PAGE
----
1979 California 500 (lost footage of SCCA/CART IndyCar Series race; existence unconfirmed; 1979)

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1979california5001.jpg

Program for the race.

Status: Existence Unconfirmed

The 1979 California 500 was the 11th race of the 1979 SCCA/CART IndyCar Series. Occurring on 2nd September at the Ontario Motor Speedway, the race would ultimately be won by Bobby Unser, after edging out fellow Penske-Cosworth teammates Rick Mears and Mario Andretti.

Background[edit | edit source]

The 1979 California 500 was the tenth running of the event, with the annual race lasting 500 miles.[1] The only 1979 SCCA/CART IndyCar Series race to commence at Ontario Motor Speedway,[2] the track itself was nicknamed the "Indianapolis of the West", and was also part of USAC's Triple Crown alongside the Indianapolis 500 and the Pocono 500.[3][4] However, the speedway closed in 1980 because of financial issues, and was demolished shortly afterwards.[3]

Prior to the race, qualifying commenced with Rick Mears winning the pole position with a speed of 203.046 mph.[1] Directly behind him was Chaparral-Cosworth's Al Unser, who entered a new ground effect car,[5] with his older brother Bobby lining up third out of 35 competitors.[1]

The Race[edit | edit source]

With the starting order decided, the 1979 California 500 commenced on 2nd September.[1] Al shot into the lead on the opening lap, leading the first 25 before being passed by McLaren-Cosworth's Tom Sneva on lap 26.[1] Unser quickly regained it on lap 31, and with the exception of a few laps led by his brother Bobby, would control the early stages of the race, the Chaparral generally outpacing the Penskes.[5][1] But after losing first to Bobby on lap 72, Al dropped out of leadership contention, as a broken front‐spoiler bracket necessitated multiple pitstops, with him ultimately finishing fifth after losing two laps because of it.[5][1]

With Al out of contention, the only driver that challenged the Penskes for the win was McLaren-Cosworth's Johnny Rutherford.[5][1] Despite remaining competitive in a car that did not utilise ground effect, he would lose distance from the trio of Unser, Mears, and Mario Andretti, eventually dropping back a lap with 55 miles remaining.[5] The teammates were evenly matched, though it appeared Mears was gaining the upper hand as he made his penultimate pitstop.[5][1] However, while his pitstop only lasted 15 seconds, he misfired the engine, resulting in him losing 12 seconds to Unser.[5][1] In contrast, Unser's pitstop was 17 seconds with no engine issues, while Andretti's took 21.5 seconds.[5]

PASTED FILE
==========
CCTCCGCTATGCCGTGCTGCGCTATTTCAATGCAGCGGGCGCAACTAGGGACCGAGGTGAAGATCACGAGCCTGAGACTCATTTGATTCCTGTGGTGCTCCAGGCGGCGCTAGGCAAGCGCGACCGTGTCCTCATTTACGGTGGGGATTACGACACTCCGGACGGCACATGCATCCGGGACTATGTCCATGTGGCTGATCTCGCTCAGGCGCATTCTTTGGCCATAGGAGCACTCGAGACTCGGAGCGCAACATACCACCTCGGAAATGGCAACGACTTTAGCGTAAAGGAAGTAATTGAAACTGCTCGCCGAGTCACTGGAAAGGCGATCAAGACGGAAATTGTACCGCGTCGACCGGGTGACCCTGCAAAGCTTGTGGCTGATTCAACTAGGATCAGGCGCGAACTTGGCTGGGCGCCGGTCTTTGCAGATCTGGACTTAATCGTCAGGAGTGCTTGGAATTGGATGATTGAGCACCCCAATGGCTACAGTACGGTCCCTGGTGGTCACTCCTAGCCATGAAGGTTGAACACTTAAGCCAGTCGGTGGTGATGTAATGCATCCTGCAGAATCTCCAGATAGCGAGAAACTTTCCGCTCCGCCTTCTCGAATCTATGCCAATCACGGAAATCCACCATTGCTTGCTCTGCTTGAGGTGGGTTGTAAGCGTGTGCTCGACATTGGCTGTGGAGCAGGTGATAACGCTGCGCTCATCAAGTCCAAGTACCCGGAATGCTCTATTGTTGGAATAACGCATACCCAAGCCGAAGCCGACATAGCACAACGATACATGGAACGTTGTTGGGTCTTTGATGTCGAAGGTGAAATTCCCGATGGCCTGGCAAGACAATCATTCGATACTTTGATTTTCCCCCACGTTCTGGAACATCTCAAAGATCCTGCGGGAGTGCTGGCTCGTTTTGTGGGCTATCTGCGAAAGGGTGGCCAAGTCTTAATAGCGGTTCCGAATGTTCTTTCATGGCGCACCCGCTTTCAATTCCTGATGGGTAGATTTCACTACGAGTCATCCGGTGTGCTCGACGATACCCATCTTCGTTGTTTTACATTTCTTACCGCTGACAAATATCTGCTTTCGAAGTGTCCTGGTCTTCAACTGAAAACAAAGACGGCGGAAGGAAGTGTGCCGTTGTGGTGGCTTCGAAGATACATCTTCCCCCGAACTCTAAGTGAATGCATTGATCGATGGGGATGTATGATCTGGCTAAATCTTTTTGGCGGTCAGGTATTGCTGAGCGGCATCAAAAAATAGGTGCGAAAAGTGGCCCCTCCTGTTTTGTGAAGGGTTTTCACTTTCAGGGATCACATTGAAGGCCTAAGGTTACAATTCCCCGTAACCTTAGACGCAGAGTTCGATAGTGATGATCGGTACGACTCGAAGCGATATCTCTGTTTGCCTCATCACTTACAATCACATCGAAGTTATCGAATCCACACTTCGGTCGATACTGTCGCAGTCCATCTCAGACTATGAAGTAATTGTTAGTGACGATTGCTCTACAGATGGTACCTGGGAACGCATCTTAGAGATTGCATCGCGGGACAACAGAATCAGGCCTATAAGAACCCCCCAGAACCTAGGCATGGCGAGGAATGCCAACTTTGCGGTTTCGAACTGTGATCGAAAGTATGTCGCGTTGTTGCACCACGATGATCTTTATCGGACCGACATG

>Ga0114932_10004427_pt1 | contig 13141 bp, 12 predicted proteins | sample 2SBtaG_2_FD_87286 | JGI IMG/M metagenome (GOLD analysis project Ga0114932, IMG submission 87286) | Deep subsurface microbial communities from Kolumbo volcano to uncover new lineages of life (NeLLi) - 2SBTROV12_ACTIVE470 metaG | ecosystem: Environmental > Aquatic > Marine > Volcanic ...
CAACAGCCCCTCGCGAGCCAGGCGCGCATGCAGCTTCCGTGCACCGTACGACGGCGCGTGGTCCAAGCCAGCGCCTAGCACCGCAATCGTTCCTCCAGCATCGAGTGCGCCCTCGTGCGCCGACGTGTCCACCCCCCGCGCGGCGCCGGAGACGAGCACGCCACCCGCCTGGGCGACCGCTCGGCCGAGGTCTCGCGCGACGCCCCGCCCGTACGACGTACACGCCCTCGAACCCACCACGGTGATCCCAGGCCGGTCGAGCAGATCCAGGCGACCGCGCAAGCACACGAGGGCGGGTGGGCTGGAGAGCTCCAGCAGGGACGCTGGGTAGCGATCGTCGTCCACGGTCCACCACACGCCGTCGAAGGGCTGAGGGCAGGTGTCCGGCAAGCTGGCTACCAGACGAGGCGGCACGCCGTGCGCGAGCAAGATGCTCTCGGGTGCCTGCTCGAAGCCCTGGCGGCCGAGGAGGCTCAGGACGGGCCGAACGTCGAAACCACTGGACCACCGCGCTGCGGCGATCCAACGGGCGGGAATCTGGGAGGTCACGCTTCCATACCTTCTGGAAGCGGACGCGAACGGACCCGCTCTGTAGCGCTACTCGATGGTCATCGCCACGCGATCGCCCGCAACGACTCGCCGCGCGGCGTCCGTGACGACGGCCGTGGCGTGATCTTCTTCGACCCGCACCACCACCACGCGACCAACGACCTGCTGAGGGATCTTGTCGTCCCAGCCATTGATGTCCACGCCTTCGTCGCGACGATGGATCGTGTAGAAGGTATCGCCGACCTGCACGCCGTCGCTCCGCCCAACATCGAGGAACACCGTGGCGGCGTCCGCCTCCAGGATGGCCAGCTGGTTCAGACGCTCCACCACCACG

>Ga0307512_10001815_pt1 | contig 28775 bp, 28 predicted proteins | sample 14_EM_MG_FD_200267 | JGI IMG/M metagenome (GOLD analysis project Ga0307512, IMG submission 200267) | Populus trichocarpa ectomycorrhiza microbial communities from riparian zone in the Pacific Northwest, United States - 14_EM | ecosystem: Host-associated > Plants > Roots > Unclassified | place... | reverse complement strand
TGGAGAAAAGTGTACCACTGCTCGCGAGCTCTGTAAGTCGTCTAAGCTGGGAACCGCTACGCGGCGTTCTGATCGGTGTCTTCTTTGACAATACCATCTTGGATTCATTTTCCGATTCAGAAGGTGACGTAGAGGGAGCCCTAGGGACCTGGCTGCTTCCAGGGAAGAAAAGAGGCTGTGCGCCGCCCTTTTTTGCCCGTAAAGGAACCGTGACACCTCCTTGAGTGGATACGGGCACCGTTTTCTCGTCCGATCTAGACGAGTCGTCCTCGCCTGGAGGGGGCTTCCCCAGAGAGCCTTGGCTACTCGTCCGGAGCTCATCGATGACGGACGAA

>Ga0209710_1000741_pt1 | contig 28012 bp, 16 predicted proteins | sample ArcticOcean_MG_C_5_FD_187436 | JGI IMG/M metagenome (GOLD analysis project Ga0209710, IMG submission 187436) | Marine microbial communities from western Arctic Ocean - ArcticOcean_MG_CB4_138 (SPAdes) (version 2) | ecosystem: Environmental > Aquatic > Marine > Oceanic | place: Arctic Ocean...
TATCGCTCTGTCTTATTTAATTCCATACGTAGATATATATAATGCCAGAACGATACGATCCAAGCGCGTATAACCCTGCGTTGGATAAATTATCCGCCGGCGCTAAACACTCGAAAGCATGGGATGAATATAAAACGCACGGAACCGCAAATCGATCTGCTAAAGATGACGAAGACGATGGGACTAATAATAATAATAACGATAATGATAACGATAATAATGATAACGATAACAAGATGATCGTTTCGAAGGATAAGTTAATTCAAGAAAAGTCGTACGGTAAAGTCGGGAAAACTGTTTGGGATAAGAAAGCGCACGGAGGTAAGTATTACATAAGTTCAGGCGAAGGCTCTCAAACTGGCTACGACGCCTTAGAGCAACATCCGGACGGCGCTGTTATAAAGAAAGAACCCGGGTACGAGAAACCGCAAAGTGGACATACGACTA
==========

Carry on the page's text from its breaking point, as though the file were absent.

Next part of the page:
Thus, Unser led from laps 166 to 183, eventually making his final pitstop that took only 16 seconds.[5][1] Mears stayed out for another four laps, and when he pitted, his stop only required 13.7 seconds.[5][1] However, he was still considerably behind Unser, while Andretti dropped out of contention as his final pitstop lasted 24.5 seconds.[5][1] Ultimately, Unser kept the distance between himself and Mears, claiming victory with a 9.94-second margin and $72,900 in prize money.[5][1] Mears finished second, while Andretti took third, being the only drivers on the lead lap.[5][1] This was Unser's third California 500 victory, having also won the 1974 and 1976 editions.[5] His team also made history, as the 1-3 was the first of its kind in any 500‐mile championship car race.[5]

Availability[edit | edit source]

According to IndyCar on TV, rumours have persisted that the race was televised by ABC, most likely as part of its Wide World of Sports.[6] As of the present day however, no confirmation that a broadcast occurred has been achieved,[6] with no race footage currently being publicly available. Nevertheless, some photos of the event can be found online.

Gallery[edit | edit source]

Images[edit | edit source]

See Also[edit | edit source]

References[edit | edit source]